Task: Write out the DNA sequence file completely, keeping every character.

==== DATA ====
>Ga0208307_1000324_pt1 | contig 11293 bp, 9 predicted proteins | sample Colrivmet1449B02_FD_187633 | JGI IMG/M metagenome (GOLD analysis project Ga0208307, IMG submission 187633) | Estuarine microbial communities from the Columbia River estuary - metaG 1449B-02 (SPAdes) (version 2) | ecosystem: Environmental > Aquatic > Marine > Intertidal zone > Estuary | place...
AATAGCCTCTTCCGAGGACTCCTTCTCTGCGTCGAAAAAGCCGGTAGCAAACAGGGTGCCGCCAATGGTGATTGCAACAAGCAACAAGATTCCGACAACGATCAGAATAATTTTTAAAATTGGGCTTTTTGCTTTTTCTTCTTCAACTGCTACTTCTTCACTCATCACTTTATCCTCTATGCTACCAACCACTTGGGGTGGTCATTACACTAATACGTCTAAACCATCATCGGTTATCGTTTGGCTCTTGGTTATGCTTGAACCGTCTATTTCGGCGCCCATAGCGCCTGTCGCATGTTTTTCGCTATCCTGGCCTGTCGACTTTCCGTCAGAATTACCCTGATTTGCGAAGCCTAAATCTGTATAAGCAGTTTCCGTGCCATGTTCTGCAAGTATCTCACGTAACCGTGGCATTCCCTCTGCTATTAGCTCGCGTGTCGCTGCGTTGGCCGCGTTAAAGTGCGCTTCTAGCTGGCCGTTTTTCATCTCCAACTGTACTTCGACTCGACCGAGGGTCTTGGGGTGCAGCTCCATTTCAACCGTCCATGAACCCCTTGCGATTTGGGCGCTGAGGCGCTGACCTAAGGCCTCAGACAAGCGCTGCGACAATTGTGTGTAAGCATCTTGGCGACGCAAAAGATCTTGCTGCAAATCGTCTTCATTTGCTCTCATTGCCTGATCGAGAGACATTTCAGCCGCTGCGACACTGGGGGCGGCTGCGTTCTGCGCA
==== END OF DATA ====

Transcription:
>Ga0208307_1000324_pt1 | contig 11293 bp, 9 predicted proteins | sample Colrivmet1449B02_FD_187633 | JGI IMG/M metagenome (GOLD analysis project Ga0208307, IMG submission 187633) | Estuarine microbial communities from the Columbia River estuary - metaG 1449B-02 (SPAdes) (version 2) | ecosystem: Environmental > Aquatic > Marine > Intertidal zone > Estuary | place...
AATAGCCTCTTCCGAGGACTCCTTCTCTGCGTCGAAAAAGCCGGTAGCAAACAGGGTGCCGCCAATGGTGATTGCAACAAGCAACAAGATTCCGACAACGATCAGAATAATTTTTAAAATTGGGCTTTTTGCTTTTTCTTCTTCAACTGCTACTTCTTCACTCATCACTTTATCCTCTATGCTACCAACCACTTGGGGTGGTCATTACACTAATACGTCTAAACCATCATCGGTTATCGTTTGGCTCTTGGTTATGCTTGAACCGTCTATTTCGGCGCCCATAGCGCCTGTCGCATGTTTTTCGCTATCCTGGCCTGTCGACTTTCCGTCAGAATTACCCTGATTTGCGAAGCCTAAATCTGTATAAGCAGTTTCCGTGCCATGTTCTGCAAGTATCTCACGTAACCGTGGCATTCCCTCTGCTATTAGCTCGCGTGTCGCTGCGTTGGCCGCGTTAAAGTGCGCTTCTAGCTGGCCGTTTTTCATCTCCAACTGTACTTCGACTCGACCGAGGGTCTTGGGGTGCAGCTCCATTTCAACCGTCCATGAACCCCTTGCGATTTGGGCGCTGAGGCGCTGACCTAAGGCCTCAGACAAGCGCTGCGACAATTGTGTGTAAGCATCTTGGCGACGCAAAAGATCTTGCTGCAAATCGTCTTCATTTGCTCTCATTGCCTGATCGAGAGACATTTCAGCCGCTGCGACACTGGGGGCGGCTGCGTTCTGCGCA